Implied Volatility Functions: Empirical Tests
Black and Scholes (1973) implied volatilities tend to be systematically related to the option’s exercise price and time to expiration. Derman and Kani (1994), Dupire (1994), and Rubinstein (1994) attribute this behaviour to the fact that the Black/Scholes constant volatility assumption is violated in practice. These authors hypothesize that the volatility of the underlying asset’s return is a deterministic function of the asset price and time, and develop the deterministic volatility function (DVF) option valuation model, which has the potential of fitting the observed cross-section of option prices exactly. Using a sample of Standard and Poors index of 500 companies (S&P 500) options during the period June 1988 through December 1993, we evaluate the economic significance of the implied deterministic volatility function by examining the predictive and hedging performance of the DVF option valuation model.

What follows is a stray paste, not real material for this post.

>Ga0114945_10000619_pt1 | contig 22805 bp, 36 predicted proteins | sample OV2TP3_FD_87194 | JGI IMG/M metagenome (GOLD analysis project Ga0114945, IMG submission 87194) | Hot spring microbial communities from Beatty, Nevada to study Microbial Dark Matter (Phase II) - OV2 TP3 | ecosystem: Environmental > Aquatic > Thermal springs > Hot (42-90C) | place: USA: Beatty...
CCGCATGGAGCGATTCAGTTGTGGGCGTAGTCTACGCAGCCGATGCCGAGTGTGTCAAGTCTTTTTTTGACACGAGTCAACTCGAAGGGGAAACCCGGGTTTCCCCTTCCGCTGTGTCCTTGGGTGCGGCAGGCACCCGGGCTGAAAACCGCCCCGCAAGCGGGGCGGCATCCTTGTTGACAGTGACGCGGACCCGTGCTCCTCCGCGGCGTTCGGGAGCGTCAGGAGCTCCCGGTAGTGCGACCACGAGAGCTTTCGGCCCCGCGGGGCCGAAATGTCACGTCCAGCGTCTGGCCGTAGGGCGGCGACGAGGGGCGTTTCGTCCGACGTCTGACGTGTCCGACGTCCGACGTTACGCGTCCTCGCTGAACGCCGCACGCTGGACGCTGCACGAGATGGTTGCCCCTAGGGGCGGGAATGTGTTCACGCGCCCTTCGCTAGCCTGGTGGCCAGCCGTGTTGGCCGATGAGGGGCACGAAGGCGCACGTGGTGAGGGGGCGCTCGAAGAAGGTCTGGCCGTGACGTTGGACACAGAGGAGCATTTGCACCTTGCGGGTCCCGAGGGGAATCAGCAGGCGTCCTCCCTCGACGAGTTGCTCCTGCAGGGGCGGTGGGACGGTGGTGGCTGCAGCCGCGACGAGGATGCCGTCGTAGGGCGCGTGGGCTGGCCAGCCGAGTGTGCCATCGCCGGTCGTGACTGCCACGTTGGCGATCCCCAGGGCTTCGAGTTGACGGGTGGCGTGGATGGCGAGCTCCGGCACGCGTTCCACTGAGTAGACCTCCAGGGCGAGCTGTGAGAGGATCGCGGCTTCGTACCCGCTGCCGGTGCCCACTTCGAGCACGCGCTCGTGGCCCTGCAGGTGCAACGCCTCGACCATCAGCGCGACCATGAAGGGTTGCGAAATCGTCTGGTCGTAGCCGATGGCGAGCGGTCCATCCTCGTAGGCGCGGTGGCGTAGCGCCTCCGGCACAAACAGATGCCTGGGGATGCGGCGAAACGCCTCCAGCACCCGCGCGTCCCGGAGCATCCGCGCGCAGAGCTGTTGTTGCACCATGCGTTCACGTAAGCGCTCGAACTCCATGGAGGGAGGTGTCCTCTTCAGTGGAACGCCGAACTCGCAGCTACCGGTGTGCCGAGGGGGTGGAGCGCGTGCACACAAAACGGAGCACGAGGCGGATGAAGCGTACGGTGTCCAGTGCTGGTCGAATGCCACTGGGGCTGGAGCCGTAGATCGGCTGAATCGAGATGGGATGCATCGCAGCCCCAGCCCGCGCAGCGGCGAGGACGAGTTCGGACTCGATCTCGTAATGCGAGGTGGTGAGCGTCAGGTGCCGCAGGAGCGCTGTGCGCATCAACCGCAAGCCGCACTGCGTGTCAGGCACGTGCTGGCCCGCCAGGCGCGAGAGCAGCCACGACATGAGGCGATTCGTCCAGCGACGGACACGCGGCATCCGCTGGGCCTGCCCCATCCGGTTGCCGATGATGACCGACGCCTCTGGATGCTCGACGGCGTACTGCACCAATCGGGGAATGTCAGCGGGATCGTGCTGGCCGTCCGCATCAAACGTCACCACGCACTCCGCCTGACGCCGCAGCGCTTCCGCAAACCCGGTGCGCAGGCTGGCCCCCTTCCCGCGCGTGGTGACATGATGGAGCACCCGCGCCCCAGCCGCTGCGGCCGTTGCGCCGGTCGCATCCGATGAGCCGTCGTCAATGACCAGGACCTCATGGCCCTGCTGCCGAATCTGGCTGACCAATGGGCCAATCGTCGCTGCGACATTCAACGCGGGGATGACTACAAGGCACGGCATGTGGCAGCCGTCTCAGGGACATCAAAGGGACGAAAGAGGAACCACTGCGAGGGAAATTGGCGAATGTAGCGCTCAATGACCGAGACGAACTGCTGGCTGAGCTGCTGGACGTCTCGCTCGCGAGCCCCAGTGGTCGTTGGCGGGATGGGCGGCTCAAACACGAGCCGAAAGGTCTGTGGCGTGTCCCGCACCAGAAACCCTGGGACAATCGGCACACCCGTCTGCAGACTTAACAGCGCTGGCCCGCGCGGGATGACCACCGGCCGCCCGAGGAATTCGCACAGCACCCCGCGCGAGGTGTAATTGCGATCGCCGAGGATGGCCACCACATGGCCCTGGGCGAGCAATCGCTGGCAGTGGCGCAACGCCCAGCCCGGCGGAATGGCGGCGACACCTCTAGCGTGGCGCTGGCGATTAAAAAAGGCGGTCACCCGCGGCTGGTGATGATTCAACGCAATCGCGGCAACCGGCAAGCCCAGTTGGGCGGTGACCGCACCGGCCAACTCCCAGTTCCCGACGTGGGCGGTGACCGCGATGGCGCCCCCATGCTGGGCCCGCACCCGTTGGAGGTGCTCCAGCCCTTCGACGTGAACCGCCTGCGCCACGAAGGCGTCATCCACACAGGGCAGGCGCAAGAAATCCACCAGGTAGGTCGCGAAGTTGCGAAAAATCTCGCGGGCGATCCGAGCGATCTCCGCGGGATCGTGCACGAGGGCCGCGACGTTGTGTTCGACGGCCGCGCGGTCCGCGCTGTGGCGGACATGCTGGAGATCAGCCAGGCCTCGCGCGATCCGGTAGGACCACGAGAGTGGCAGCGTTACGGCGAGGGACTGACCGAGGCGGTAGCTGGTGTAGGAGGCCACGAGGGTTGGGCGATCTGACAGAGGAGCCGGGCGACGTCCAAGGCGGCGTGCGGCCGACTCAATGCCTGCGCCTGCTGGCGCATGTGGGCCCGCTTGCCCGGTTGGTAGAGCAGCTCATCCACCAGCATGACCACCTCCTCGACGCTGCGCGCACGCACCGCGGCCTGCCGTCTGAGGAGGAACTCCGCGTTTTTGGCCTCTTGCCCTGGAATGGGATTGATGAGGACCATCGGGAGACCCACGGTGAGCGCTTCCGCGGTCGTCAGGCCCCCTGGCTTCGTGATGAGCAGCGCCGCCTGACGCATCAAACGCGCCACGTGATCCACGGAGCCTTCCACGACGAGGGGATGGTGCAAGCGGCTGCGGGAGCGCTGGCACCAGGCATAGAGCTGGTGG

|Date of creation:||Apr 1996|
|Date of revision:|
|Contact details of provider:|| Postal: Centre for Economic Policy Research, 77 Bastwick Street, London EC1V 3PZ.|
Phone: 44 - 20 - 7183 8801
Fax: 44 - 20 - 7183 8820
|Order Information:|| Email: |
When requesting a correction, please mention this item's handle: RePEc:cpr:ceprdp:1369. See general information about how to correct material in RePEc.
For technical questions regarding this item, or to correct its authors, title, abstract, bibliographic or download information, contact: ()
If references are entirely missing, you can add them using this form.